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2007 Honor Award Winners




Teams recognized for use of stand-alone displays and cross-merchandising.

by Monica Humbard


In June, Super Floral Retailing and Börgen Systems announced the winners of the annual “Merchandising Award of Excellence” contest at The Super Floral Show in Columbus, Ohio. We featured the 2007 Grand Prize winner, Stater Bros. Markets in West Covina, Calif., in our August issue. Stater Bros.’ floral director, Liane Temple, accepted the Börgen Cup, an engraved cut-crystal Orrefors trophy, on behalf of the store during The Super Floral Show’s Keynote Luncheon.
Five Honor Award winners also received recognition June 13 at the show, along with miniature versions of the Börgen Cup. In our September issue, we featured the winners of Best Theme Development, Best Signage and Best Color Harmony. This month, we focus on the highest achievers in Best Use of Stand-Alone Displays and Best Cross-Merchandising.

the winners
A three-person display team at Publix Super Market No. 663 in Brandon, Fla., put together the Valentine’s Day display that received the Honor Award for Best Use of Stand-Alone Displays. Store Manager David Tapia, Produce Manager Susan Meehan and Floral Specialist Barbara Split combined their talents to produce a grand display featuring romantic music and an oversized candy box at the entrance to the store. It mesmerized shoppers, boosted sales and had customers humming its praises.
To earn the Honor Award for Best Cross-Merchandising, Floral Manager Lisa Tapp, Floral Associate Maria Castaneda and Store Associate Ashton Scally of Albertsons No. 4176 in Weatherford, Texas, enlisted the assistance of their store’s Dr Pepper vendor to create a massive Italian city with bridges and a gondola out of 12-pack soda boxes for Valentine’s Day. Their theme was “A Touch of Italy, Love Is in the Air.” The team invited all the store’s departments to contribute Valentine’s Day gift ideas, which were displayed throughout the city.
 
 
winning elements
 
 
The judges’ criteria for choosing the Honor Winners for the 2007 “Merchandising Award of Excellence” contest included:
USE OF STAND-ALONE DISPLAYS Are end caps, gondolas and coolers used effectively to showcase featured products? Are products displayed in a pleasing and
organized manner?
CROSS-MERCHANDISING How effectively does the display sell nonfloral items? Do the floral and nonfloral items complement one another, or do they seem out of
place?

 
 
stand-alone display
 
   
 
cross-merchandising
 
   
   

Team uses a stand-alone display to offer shoppers a grand entrance

For Valentine’s Day this year, Store Manager David Tapia, Produce Manager Susan Meehan and Floral Specialist Barbara Split at Publix Super Market No. 663 in Brandon, Fla., decided to return to romance with the basics—roses, wine and chocolates. But their display was beyond basic. The team put together a grand entrance for shoppers, earning it the 2007 Honor Award for Best Use of Stand-Alone Displays.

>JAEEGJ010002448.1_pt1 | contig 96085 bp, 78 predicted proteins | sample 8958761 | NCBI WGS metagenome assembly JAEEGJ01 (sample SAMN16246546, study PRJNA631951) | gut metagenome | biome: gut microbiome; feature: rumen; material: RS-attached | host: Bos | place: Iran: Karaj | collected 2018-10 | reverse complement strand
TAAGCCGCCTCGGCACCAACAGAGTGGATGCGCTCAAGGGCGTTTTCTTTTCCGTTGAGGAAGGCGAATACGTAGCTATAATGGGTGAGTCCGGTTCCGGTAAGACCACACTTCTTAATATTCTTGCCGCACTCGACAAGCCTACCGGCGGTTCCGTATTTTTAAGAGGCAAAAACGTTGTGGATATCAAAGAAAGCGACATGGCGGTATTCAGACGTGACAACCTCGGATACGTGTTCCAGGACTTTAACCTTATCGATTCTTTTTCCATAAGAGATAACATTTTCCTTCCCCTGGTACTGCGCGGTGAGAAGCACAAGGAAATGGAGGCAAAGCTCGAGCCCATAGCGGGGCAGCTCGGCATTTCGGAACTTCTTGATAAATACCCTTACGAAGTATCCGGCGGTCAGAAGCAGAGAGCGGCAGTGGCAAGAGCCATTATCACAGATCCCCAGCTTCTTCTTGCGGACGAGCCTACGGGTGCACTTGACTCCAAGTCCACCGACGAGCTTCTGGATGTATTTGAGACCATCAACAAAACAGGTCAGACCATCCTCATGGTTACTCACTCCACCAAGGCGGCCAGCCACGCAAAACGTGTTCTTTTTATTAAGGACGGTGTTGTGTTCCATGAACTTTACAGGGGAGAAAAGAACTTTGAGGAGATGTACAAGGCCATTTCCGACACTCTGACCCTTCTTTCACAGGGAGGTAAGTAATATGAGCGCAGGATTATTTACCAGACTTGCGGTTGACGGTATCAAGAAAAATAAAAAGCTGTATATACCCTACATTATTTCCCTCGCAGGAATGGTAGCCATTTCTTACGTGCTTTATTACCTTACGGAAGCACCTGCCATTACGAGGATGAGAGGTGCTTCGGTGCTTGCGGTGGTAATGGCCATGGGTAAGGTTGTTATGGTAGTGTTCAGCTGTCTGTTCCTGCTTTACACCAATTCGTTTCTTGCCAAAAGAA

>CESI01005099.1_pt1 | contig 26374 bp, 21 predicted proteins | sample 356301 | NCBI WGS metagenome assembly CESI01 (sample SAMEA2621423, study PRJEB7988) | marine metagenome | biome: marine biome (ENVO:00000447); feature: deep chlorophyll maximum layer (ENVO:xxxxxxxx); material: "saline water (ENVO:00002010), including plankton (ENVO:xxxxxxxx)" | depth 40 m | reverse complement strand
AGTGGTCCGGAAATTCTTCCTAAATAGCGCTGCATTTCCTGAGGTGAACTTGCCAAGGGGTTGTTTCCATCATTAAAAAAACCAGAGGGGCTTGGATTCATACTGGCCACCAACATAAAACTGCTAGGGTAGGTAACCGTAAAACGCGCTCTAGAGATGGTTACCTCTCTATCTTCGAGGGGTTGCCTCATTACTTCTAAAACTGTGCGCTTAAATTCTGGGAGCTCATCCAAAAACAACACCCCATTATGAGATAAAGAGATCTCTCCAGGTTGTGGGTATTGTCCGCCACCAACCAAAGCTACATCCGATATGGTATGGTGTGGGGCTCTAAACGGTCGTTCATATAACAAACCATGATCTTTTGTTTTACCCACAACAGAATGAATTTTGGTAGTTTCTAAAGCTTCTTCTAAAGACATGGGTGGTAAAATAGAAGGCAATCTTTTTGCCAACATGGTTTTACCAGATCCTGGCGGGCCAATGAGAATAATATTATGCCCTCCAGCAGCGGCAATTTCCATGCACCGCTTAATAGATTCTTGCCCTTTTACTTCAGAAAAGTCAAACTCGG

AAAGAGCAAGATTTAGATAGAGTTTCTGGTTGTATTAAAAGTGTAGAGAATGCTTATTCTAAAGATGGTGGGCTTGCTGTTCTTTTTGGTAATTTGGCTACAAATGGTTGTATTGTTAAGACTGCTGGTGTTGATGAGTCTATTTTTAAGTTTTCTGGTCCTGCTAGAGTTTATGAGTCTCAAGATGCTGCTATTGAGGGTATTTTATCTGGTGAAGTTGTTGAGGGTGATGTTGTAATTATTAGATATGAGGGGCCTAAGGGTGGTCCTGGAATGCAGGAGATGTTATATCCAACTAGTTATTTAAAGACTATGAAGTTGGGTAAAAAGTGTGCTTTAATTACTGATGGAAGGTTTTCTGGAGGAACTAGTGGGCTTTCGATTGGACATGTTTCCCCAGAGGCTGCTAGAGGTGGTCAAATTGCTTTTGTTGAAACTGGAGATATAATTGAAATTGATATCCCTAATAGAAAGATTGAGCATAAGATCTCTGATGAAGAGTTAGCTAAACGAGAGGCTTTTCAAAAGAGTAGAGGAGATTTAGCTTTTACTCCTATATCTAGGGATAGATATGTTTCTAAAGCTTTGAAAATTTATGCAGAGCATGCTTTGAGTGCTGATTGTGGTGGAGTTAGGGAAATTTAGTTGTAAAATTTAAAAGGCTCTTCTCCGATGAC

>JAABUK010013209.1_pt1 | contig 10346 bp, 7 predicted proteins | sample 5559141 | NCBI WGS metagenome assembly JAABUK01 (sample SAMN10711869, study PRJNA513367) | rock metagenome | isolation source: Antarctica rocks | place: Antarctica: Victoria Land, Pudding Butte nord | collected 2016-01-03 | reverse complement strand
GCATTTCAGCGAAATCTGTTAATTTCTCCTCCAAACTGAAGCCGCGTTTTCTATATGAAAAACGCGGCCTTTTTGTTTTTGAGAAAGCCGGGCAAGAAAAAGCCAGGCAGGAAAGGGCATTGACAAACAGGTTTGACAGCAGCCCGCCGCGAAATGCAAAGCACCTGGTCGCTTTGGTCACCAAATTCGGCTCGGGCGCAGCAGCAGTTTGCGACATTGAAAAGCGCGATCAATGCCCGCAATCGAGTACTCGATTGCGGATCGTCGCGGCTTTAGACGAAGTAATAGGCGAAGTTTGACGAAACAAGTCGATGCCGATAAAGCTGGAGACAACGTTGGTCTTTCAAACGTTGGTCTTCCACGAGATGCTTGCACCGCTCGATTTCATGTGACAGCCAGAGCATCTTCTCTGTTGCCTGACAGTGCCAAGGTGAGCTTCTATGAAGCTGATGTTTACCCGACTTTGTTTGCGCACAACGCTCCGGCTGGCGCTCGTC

STAGING THE DISPLAY Ms. Split says the team likes to build large displays on top of merchandisers to make them more visible to shoppers. This technique also protects the integrity of the props used and extends the life of displays.
In the middle of the night a couple of weeks before Valentine’s Day 2007, Mr. Tapia oversaw placing a baby grand piano on top of a large merchandiser at the front of the store, next to the floral department. The piano was programmed to play a selection of romantic songs and was topped with a basket of arranged roses.
A cozy bistro table and chairs that looked perfect for a romantic rendezvous were positioned on top of the merchandiser. The table was covered with a bright red tablecloth and set with a vase of red roses.
Both the grand piano and the table were almost dwarfed by a larger-than-life, heart-shaped box of chocolates. The display team built the two frames for the candy box with PVC pipe and inserted cardboard into each half of the “box.” Pink vinyl tablecloths covered the “lid” and were folded to produce a fancy, pleated look. The team sprayed the bottom half of the box black. For “candies,” the team sprayed plastic cake lids from the bakery brown and attached them to the black cardboard. Mr. Tapia and his crew wired both halves of the box to the beams over the display so they would stand up.
The team also covered the top of the merchandiser with white, pink and red latex balloons. The display included large, heart-shaped singing foil balloons that played a variety of songs.
“A picture is worth a thousand words,” Ms. Split says. The idea, she explains, was for shoppers to get the image of the grand display in their minds before the holiday so they would return to make purchases as the holiday approached.